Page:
Here we’ve got another seven-man protection for Fields. Notice J.P. Holtz lined up in the backfield before picking up the linebacker who bit on the run-fake to Montgomery. On the right side of the video, you’ll see Cole Kmet getting dirty in the pass blocking game again, this time on Fields’ left side. This gives Fields time to drill Allen Robinson, who was streaking deep across the middle of the field.

Again, this is just Football 101, lined up in the I-Formation, extra protection for a play-action pass with your No. 1 receiver getting downfield, all made possible by marrying the run and pass game and forcing Detroit’s linebackers to play downhill. In the first three weeks of the season, Matt Nagy used two-tight end formations only 18% of the time.

The differences between Nagy and Lazor run deeper than the eye test; the metrics back it up too. Sharp Football Stats has a cool stat called success rates, or successful plays, which adds a layer of context to the traditional yards per play statistic by valuing the result of the play in relation to the need on that particular down. So, a 10 yard run on 3rd and 26 will add 10 yards/carry to a running back’s average. But that play resulted in 4th and 16 and, thus, an unsuccessful attempt to convert a first down (and graded as an unsuccessful play). Sharp Football Stats defines a successful play as one that gains at least 40% of yards-to-go on first down, 60% of yards-to-go on second down, and 100% of yards-to-go on third or fourth down. It makes sense, right?

Through the first three weeks of the season, while Nagy was calling plays, they had a 35% success rate on 99 passing play calls. In Week 4, with Lazor building up his passing game on the back of the rushing attack, the Bears had a 50% success rate on passing play calls.

“Yeah, but it’s been one week for Lazor, and it was against the Lions!”

Let’s take a look at the play-calling success rates last season before and after Nagy gave up the play-calling duties to Matt Nagy.

Week(s) 1-10 (Nagy)

•   Rush Play Success Rate: 40%
•   Pass Play Success Rate: 44%

Week(s) 11-17 (Lazor)

•   Rush Play Success Rate: 56%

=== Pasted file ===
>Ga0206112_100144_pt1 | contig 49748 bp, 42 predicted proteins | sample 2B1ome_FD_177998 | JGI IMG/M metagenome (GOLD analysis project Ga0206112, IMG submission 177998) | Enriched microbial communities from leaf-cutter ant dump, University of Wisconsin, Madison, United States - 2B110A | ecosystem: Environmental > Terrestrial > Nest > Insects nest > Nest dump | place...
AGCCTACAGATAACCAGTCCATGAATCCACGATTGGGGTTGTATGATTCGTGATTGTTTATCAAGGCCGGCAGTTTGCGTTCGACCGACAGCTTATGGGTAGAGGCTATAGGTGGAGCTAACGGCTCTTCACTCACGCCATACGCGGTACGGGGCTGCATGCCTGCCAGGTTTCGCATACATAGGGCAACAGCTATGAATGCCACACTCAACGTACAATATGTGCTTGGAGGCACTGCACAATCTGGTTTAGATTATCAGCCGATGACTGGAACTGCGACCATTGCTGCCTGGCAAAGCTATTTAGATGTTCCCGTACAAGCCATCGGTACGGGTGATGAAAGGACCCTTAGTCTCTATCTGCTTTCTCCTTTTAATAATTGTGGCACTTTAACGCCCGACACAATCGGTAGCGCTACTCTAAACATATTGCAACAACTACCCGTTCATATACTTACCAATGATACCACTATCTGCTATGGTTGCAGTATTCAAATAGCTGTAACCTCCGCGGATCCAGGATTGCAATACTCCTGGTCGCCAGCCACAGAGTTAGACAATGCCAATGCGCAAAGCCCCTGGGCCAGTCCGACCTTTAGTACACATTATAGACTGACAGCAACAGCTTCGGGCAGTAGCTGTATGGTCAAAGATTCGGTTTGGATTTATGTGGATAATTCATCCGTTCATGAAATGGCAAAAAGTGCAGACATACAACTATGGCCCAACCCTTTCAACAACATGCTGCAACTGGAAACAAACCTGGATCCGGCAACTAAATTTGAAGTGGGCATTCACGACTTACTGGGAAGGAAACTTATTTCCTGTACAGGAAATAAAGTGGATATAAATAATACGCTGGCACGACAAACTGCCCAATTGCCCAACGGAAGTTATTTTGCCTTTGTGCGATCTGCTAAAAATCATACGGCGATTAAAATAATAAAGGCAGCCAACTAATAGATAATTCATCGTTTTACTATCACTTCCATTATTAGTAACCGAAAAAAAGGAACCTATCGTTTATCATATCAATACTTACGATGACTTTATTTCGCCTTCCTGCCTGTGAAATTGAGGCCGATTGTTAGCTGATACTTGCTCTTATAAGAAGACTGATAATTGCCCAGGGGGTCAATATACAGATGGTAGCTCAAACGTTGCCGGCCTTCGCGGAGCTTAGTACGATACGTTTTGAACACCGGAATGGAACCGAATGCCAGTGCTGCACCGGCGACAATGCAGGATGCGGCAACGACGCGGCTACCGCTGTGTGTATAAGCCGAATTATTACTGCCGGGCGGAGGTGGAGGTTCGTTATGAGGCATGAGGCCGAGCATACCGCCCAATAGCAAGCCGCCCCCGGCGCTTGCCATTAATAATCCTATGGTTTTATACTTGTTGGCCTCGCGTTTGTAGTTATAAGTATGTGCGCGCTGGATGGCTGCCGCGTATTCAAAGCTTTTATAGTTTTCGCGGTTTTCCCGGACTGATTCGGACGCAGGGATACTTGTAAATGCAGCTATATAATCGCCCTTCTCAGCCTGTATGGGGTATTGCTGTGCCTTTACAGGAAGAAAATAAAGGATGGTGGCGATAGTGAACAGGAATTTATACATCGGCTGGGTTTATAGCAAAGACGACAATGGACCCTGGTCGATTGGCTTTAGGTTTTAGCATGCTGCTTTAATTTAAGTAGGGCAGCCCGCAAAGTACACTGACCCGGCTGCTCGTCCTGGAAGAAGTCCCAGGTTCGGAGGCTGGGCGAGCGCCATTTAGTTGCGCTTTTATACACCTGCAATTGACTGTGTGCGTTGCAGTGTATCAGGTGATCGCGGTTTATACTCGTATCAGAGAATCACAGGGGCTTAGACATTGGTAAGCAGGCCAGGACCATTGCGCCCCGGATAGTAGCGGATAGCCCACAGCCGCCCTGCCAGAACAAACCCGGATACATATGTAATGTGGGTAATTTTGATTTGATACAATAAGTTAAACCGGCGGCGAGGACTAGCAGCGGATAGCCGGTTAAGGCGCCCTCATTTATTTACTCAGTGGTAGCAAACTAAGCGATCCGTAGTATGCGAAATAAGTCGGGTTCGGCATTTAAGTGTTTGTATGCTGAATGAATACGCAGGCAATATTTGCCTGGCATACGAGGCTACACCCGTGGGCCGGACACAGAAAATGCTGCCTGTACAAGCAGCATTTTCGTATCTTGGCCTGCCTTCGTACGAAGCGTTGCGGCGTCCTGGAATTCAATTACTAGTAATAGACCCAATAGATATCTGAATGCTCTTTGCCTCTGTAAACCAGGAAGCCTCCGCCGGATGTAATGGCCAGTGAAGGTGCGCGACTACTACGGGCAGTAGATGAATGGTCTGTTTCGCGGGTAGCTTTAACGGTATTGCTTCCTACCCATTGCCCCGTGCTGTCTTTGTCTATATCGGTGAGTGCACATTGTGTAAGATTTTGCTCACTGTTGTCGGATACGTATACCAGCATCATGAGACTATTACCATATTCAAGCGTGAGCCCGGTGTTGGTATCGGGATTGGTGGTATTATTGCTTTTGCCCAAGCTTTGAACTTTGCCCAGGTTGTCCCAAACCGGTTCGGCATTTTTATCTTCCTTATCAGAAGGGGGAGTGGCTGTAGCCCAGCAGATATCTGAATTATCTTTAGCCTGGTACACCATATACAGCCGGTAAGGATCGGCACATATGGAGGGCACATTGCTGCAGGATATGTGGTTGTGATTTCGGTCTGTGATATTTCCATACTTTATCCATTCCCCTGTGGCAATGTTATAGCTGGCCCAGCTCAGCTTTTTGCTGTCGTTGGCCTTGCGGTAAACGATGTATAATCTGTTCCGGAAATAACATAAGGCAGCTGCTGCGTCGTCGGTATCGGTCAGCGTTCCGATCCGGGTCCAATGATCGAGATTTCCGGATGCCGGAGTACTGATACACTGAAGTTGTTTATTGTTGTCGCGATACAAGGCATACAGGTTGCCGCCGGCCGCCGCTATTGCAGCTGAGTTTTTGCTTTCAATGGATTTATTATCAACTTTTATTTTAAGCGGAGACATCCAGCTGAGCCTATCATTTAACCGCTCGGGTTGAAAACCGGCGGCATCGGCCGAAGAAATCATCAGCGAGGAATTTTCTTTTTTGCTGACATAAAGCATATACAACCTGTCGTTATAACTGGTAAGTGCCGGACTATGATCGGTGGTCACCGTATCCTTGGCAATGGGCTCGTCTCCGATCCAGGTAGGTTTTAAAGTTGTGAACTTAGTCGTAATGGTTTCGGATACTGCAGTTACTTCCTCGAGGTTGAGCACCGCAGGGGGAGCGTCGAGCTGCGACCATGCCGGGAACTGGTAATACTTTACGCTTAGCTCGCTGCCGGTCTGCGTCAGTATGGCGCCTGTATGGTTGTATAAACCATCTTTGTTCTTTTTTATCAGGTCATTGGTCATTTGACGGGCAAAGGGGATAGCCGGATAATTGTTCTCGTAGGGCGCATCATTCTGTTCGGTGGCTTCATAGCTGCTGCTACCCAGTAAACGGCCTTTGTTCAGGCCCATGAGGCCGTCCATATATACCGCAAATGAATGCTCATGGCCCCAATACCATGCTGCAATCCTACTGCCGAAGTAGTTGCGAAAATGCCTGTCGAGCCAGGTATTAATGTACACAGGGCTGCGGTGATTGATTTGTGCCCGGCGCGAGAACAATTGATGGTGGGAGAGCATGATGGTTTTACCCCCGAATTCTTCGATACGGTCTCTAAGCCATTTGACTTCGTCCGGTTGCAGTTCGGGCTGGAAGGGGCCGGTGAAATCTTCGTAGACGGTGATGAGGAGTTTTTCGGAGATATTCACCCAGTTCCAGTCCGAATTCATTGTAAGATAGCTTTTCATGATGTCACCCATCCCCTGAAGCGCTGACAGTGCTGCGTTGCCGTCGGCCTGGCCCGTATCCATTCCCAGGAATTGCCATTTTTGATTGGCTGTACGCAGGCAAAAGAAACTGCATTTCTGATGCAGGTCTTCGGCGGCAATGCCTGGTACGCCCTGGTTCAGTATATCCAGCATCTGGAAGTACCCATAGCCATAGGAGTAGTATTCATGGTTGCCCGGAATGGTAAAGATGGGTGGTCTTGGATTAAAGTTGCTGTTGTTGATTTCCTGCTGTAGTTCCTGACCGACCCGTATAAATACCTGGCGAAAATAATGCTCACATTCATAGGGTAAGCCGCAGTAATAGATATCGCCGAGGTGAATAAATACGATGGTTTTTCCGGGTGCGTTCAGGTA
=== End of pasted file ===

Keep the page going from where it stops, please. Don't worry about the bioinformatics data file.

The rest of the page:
•   Pass Play Success Rate: 56%

When Matt Nagy was calling plays, there was no balance whatsoever. Nagy was calling passing plays 77% of the time, as opposed to when Lazor was calling plays, and the Bears ran the ball 54.1% of the time.

Here’s where we get into the MAJOR difference in the play-calling, and it’s the most fundamental principle for success in modern-day football: explosive plays. Explosive plays are defined as runs of 15 yards or more and passes of 20 yards or more. With Andy Dalton under center, the Bears have had two explosive plays in 11 drives. That’s one explosive play every 5.5 drives. With Justin Fields under center, even including the disaster last week against Cleveland, the Bears have nine explosive plays in 24 drives or once every 2.7 drives.

Explosive plays lead to scores. That’s just a fact. If you can’t hit for explosive plays, you have to live and die on scoring drives that are 8-10 (or more) plays strung together, and pretty much everything has to go right. This should sound familiar if you’re a Bears fan because that’s been the script here our entire lives. Until now. Now you have a quarterback with otherworldly athleticism and the arm strength and accuracy to make things happen downfield, so why the heck would you not use him. Or, more importantly, why would you not scheme to exploit that as often as you possibly can.

The difference in personnel, scheme, and play-calling between Matt Nagy and Bill Lazor is unmistakable, and so are the results.

The difference in talent, ability, and results between Andy Dalton and Justin Fields are unmistakable, and so are the results.

The decision to stick with Lazor and Fields in their respective capacities on Sunday is a no-brainer, and quite frankly, deviating from that setup would be malpractice on the part of Matt Nagy.



Author: Patrick K. Flowers

Patrick is a Staff Writer at Bleacher Nation. You can follow him on Twitter @PatrickKFlowers.